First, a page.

Trump Peddles Slew Of Debunked Economic Claims In Detroit Speech

Donald Trump on Monday peddled largely uncontroversial Republican economic plans during a major policy address in Detroit—but he also pushed a slew of falsehoods about the health of the American economy.

During the subdued, buttoned-up address, which came on the heels of a long week of missteps for the campaign, Trump cast himself as the antidote to the job-killing economic policies of Hillary Clinton and President Barack Obama.

He called for a moratorium on all new government regulations and railed against the federal tax code and the failure of international trade deals, much of which is well-traveled territory for Trump.

“We need to stop believing in politicians and start believing in our great country,” the nominee told the crowd. As President, Trump vowed to “jump-start America,” noting, “It can be done, and it won’t even be that hard.”

Trump also repeated his well-worn claim that the “real” unemployment rate is much higher than the Labor Department reports, which he framed as an intentional effort to spin the state of the U.S. economy in “one of the biggest hoaxes in American modern politics.”

The New York real estate mogul has suggested the unemployment rate is actually anywhere from 21 percent to as high at 42 percent, while the federal government has reported the rate hovering around 5 percent. As the Wall Street Journal points out, Trump’s claim is correct only in the sense that it includes groups the Labor Department doesn’t count as unemployed, like the elderly, teenagers in school, the disabled and stay-at-home parents.

In one false line of attack on Clinton, Trump claimed the former secretary of state has proposed “one of the biggest ever” tax increases, which he said would target middle-class Americans. A video sent out by the campaign last week, which relies on an incorrect transcript, misleadingly claimed Clinton said at a campaign event, “We are going to raise taxes on the middle class,” when she actually said “aren’t.” Her campaign has disputed any remarks about raising taxes on the middle class.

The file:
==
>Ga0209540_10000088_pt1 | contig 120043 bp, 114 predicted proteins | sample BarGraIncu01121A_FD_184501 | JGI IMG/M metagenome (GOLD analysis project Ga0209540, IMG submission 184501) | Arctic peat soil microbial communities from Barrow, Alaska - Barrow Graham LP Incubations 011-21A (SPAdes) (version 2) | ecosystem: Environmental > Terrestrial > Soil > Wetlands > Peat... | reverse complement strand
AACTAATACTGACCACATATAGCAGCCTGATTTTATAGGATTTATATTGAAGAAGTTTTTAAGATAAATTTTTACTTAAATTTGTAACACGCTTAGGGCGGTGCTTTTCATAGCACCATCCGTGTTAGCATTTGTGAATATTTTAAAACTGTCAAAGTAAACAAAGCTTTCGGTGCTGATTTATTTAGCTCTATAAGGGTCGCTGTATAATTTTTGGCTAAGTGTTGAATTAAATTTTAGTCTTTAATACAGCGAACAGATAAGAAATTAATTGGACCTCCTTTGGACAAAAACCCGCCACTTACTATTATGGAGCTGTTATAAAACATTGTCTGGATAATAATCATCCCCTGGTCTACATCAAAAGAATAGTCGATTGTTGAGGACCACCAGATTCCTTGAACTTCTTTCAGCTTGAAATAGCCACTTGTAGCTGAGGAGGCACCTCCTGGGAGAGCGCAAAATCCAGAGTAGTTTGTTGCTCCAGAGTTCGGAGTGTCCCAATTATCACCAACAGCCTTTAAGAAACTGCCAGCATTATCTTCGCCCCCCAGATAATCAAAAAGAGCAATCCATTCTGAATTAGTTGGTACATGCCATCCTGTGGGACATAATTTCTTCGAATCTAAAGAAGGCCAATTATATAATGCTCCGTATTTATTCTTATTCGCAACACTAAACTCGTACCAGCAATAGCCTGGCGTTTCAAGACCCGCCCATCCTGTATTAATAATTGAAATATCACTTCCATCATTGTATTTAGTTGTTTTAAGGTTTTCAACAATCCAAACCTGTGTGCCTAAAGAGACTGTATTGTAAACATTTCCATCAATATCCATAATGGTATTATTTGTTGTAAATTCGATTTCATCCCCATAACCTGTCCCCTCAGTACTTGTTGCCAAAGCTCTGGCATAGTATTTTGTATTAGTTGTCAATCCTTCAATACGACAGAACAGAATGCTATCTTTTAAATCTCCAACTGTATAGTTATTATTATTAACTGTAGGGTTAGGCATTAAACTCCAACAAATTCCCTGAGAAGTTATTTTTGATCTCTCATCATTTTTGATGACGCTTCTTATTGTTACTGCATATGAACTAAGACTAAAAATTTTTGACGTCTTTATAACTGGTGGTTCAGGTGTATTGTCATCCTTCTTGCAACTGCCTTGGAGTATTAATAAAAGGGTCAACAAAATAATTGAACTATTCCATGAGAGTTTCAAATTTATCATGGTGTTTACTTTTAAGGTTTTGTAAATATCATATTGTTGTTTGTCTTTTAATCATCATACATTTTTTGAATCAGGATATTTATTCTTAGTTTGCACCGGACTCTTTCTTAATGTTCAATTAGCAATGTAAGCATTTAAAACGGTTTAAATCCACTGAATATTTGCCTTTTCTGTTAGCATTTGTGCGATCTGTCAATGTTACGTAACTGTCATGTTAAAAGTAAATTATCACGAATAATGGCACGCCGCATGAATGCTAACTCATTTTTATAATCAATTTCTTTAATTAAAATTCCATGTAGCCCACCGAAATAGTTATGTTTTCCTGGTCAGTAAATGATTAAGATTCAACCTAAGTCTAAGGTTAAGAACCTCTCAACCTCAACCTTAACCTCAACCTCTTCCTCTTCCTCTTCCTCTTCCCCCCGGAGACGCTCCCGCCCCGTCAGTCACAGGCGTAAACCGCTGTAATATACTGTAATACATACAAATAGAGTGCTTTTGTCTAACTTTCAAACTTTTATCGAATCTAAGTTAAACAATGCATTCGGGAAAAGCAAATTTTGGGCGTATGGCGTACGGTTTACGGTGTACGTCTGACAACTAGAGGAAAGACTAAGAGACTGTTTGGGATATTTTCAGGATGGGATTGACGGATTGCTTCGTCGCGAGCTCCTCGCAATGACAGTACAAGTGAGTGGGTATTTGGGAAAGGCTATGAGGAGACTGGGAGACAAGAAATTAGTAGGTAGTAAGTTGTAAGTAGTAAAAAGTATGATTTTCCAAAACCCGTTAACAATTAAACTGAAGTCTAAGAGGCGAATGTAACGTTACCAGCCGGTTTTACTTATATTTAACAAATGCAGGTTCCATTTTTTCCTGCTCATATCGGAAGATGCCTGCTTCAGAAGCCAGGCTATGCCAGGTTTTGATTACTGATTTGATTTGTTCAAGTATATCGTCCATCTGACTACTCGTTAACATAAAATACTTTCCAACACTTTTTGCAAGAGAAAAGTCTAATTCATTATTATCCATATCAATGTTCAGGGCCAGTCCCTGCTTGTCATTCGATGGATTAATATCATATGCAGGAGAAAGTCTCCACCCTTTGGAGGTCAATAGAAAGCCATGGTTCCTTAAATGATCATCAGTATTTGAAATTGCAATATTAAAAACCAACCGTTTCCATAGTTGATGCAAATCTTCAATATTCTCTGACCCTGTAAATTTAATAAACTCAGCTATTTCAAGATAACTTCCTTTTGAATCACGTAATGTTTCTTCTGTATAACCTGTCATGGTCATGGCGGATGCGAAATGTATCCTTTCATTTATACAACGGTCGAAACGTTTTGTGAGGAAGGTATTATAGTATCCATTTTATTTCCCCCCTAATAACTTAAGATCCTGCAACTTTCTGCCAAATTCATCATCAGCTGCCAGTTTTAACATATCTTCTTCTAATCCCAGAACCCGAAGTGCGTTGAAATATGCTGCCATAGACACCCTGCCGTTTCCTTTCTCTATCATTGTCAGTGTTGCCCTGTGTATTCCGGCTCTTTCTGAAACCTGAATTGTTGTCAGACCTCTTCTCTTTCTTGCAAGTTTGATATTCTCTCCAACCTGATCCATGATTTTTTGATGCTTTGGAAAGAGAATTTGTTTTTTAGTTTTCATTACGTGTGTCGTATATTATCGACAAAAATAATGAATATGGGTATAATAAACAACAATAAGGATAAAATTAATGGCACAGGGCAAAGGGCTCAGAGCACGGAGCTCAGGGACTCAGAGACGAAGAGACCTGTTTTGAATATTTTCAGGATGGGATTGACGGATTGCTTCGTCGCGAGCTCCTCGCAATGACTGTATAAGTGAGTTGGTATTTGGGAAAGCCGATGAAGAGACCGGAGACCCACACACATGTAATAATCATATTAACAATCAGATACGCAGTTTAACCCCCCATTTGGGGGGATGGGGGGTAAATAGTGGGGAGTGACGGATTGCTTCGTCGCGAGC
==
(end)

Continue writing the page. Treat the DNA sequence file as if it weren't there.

Tearing another page out of the playbook of Republican orthodoxy, Trump promised he would repeal “disastrous Obamacare, saving another 2 million American jobs.” However, the notion that the Affordable Care Act “killed” 2 million jobs, which is based on a bungled interpretation of a Congressional Budget Office report, has been thoroughly debunked.

According to Trump, the U.S. has the highest business tax rate among the major industrialized nations of the world at 35 percent, which under his plan would be slashed to no more than 15 percent. Although the country has the third-highest top marginal corporate income tax rate in the world (and the highest among the industrialized nations), the reality is that the money collected is cut significantly by things like tax credits and offshore tax havens. In 2010, the average effective federal tax rate paid by large, profitable corporations was just 12.6 percent, according to the Government Accountability Office.

Pointing to the dire economic situation in Detroit, the GOP nominee said it’s a city “controlled by Democratic politicians, at every level.” Even that isn’t true: Michigan Gov. Rick Snyder is a Republican and both chambers of the state Legislature are controlled by Republicans.

This post has been updated.

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